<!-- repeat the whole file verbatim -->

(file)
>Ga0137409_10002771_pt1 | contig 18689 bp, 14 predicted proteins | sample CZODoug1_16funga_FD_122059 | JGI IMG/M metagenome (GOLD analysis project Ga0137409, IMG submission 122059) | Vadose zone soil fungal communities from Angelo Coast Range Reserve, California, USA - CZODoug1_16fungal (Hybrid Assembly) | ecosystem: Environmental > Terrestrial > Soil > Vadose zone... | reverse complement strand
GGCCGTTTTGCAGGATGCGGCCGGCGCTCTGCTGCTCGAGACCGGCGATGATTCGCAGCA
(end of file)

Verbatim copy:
>Ga0137409_10002771_pt1 | contig 18689 bp, 14 predicted proteins | sample CZODoug1_16funga_FD_122059 | JGI IMG/M metagenome (GOLD analysis project Ga0137409, IMG submission 122059) | Vadose zone soil fungal communities from Angelo Coast Range Reserve, California, USA - CZODoug1_16fungal (Hybrid Assembly) | ecosystem: Environmental > Terrestrial > Soil > Vadose zone... | reverse complement strand
GGCCGTTTTGCAGGATGCGGCCGGCGCTCTGCTGCTCGAGACCGGCGATGATTCGCAGCA